The perils of asking for or providing design work as part of a pitch
Why is creating/asking for design as part of a pitch a bad idea?
Things we are talking about Posted by Darragh on 19 October 2011
Hardly a new topic this, but since we launched our new website a few months back, we have had more requests along with with our proposals to create initial designs to present as part of the pitch process. We hoped having a new website that really showed off our design skills would lessen the requests we received like this. Instead, it has increased it.
There are so many reasons that creating designs as part of a pitch is a bad idea; and it isn't just a bad idea for us as the potential supplier (we prefer 'partner'). It's also a bad idea for potential clients, a bad idea for other companies in our industry, and a bad idea for companies in any industry where design might be required as part of a pitch. Here are just a few of the reasons why.
During the pitch the designers don't know enough about you and your business. It doesn't matter how well known the business is, or how detailed the brief is, there's no substitute for talking to all key stakeholders that you are working for in detail about the business and the project. And that means you need more than a one hour introduction meeting prior to creating designs. At 1minus1, talking in depth means starting with a workshop - something you really can't do as part of a pitch (neither party will be able to invest the time at that point). With another agency that process may be different, but the point is that it's vital designers really understand a business. The quality of any design largely relies on three core factors; knowledge, time and skills. If the designers don't have the knowledge, and don't have the time, they can't really show their true skills. This means the agency cannot sell itself properly, and the ideas aren't fully formed.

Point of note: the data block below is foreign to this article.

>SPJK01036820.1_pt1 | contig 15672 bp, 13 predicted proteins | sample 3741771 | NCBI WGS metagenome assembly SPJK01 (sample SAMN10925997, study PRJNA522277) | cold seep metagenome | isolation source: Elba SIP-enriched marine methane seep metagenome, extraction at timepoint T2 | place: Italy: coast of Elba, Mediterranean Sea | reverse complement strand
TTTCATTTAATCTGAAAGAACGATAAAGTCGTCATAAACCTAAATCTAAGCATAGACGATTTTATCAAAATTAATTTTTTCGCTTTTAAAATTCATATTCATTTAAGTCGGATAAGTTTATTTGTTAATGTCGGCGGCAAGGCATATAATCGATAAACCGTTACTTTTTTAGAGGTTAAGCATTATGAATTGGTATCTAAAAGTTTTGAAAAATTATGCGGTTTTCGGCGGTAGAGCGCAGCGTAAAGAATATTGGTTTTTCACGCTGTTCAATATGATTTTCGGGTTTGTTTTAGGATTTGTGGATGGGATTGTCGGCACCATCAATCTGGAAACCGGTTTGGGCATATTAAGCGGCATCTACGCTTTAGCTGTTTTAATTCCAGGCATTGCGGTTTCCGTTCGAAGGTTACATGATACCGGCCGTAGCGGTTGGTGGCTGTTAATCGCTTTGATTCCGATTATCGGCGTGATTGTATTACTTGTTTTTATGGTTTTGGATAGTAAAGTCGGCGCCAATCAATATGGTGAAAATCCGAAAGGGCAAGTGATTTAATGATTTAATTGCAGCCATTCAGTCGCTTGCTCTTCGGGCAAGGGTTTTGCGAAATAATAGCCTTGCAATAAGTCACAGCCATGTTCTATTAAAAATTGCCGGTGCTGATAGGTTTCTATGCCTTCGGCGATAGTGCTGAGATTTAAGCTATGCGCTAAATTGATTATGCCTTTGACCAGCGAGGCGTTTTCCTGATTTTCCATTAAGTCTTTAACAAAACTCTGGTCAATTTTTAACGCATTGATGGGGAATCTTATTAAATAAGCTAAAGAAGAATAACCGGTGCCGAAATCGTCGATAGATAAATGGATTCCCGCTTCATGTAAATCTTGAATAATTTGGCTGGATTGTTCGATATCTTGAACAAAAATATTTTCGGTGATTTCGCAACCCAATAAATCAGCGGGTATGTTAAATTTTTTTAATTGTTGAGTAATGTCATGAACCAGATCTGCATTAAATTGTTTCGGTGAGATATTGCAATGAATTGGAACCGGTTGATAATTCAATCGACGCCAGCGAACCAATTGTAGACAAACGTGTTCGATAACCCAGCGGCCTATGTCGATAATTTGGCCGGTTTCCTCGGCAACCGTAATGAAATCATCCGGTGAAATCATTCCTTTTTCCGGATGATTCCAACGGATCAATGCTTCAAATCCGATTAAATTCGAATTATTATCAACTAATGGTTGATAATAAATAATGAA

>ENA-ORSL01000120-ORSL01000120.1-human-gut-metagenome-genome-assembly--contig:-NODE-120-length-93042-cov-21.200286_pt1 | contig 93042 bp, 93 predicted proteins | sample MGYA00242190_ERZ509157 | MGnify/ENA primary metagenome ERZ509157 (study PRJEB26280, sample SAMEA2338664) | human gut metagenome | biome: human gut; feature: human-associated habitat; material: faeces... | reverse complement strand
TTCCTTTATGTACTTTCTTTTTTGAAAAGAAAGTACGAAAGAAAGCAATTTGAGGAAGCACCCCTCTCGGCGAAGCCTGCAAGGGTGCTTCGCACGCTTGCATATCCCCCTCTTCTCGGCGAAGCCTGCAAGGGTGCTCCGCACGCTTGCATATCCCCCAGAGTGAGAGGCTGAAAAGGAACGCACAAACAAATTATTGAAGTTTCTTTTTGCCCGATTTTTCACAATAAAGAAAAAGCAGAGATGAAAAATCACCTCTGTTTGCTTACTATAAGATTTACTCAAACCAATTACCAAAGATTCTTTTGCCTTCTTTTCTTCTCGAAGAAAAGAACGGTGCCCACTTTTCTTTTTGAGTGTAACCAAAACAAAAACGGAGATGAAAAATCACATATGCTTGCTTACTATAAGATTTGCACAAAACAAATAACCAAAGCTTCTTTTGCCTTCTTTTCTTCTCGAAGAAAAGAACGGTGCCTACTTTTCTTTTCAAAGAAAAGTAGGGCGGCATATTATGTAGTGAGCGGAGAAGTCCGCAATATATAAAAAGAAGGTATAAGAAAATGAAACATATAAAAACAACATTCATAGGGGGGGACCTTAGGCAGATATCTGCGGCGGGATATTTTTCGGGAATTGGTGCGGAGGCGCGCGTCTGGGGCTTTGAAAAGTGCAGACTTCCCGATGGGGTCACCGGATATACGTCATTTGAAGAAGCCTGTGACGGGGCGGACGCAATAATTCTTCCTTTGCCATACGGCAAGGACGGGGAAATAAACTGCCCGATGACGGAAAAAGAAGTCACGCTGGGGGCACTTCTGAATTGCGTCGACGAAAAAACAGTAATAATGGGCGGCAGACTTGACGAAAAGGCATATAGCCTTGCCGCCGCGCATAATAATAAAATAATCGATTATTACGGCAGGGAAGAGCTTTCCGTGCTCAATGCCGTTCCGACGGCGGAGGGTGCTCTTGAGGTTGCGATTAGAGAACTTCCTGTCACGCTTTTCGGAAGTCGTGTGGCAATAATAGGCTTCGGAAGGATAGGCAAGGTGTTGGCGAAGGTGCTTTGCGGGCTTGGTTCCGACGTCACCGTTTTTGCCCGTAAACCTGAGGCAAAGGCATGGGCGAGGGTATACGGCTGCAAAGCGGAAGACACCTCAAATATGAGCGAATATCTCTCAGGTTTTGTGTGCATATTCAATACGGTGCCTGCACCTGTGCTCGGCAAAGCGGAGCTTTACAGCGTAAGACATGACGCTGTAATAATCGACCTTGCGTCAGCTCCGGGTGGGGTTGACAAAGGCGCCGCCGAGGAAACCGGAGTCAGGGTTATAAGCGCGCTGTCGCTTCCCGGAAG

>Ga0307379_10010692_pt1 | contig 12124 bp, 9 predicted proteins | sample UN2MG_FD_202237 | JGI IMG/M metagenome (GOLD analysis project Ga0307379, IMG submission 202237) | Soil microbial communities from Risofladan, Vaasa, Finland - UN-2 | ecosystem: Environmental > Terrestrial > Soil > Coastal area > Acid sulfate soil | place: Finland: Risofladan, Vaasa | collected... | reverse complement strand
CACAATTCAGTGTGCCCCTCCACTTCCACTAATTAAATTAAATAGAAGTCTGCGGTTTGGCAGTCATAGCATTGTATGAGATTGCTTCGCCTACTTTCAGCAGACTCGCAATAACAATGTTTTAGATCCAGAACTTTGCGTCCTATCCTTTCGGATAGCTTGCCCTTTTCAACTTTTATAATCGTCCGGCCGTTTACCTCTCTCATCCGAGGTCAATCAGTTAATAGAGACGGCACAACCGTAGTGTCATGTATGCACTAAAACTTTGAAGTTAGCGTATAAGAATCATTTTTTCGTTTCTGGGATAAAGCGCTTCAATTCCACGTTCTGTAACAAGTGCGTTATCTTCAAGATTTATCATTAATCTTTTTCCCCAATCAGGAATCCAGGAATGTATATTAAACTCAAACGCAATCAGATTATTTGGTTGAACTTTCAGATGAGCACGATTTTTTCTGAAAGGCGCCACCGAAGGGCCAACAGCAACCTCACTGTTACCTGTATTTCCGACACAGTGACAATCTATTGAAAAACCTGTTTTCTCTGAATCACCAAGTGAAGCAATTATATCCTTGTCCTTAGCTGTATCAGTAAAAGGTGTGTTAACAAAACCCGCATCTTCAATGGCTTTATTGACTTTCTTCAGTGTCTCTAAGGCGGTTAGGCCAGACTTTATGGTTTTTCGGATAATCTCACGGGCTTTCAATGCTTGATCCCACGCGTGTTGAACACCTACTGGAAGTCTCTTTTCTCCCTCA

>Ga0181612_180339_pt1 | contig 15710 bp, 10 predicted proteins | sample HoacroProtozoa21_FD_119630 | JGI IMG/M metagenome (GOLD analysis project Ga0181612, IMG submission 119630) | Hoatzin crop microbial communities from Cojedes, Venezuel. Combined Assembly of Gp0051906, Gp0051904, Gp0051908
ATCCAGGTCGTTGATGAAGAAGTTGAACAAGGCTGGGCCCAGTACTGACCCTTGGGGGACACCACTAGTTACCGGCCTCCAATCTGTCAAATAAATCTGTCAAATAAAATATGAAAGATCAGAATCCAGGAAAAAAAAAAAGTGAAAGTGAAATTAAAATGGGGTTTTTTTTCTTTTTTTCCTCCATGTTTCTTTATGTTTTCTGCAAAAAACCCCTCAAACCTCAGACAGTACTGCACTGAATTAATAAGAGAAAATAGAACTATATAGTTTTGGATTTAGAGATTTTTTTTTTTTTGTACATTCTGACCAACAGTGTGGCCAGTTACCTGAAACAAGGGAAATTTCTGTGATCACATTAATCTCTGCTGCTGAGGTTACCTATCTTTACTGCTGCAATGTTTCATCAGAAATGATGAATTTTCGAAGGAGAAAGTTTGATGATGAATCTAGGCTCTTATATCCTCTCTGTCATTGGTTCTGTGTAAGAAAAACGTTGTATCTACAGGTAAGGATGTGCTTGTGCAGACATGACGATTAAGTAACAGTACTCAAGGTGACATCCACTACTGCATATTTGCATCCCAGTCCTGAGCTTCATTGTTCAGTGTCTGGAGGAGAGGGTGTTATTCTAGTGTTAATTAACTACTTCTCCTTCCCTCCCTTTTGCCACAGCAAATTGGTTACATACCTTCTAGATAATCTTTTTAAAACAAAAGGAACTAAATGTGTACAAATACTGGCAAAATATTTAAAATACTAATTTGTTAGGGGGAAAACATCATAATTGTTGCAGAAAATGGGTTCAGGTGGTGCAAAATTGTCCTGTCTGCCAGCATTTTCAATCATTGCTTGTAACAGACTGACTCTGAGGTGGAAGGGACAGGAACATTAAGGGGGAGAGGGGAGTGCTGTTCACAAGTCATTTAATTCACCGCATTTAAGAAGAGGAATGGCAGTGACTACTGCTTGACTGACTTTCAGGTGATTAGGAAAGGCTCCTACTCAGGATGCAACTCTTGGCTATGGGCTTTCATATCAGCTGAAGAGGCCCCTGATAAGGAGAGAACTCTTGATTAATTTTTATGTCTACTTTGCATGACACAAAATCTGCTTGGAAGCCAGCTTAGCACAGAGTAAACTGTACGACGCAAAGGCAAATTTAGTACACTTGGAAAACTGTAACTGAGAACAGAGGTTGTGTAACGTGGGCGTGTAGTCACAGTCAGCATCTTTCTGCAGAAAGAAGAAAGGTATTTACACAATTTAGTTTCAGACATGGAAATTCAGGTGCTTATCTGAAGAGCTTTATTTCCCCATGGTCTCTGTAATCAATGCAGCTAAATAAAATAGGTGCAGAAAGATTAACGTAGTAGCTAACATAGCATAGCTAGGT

It's a beauty parade. And you don't know what turns them on. Anyone that believes design is just about creating something beautiful really is missing the point. Aesthetic beauty is only part of the story. True beauty in design has much in common with how you perceive beauty in a person. Don't see the analogy? It's about initial impact, but it's also about how that design makes you feel after that, how it makes you interact, and what it makes you think. Of course, depending on what you are looking for, you might not want to think, or you might not want to be challenged. It totally depends on what you are looking for.
It's about value. For the agency pitching, it means that the company they are pitching to either doesn't understand the value of design (i.e. how much it is worth), or that they very much do understand the value of design and are aiming to get (for example) three designs for the price of one. Neither of those scenarios is good for the agency, and actually, they aren't necessarily good for the company requesting the designs. Of course a company might say 'How do we know if you can design for us, and how do we know that your designs will be the best otherwise?'. Honestly, there is some validity to that point. However, if the agency you are talking to has created brilliant designs for other clients and has the track record to prove it, the very strong likelihood is that they are going to deliver great design work and ideas for you too. It's very hard for an agency to bring in completed concepts, and when they do they could very easily be wrong because they only have part of the picture. Concepts developed in partnership with a client's full input are essential, and if they are a good agency, they will make sure you are happy with what gets delivered.
Whatever people think of this post, this isn't an issue that's going to go away. Be great to hear anyone's thoughts on this whichever side of the fence they sit on (or if they sit on the fence) ... if you have any comments leave them below and we'll respond if appropriate.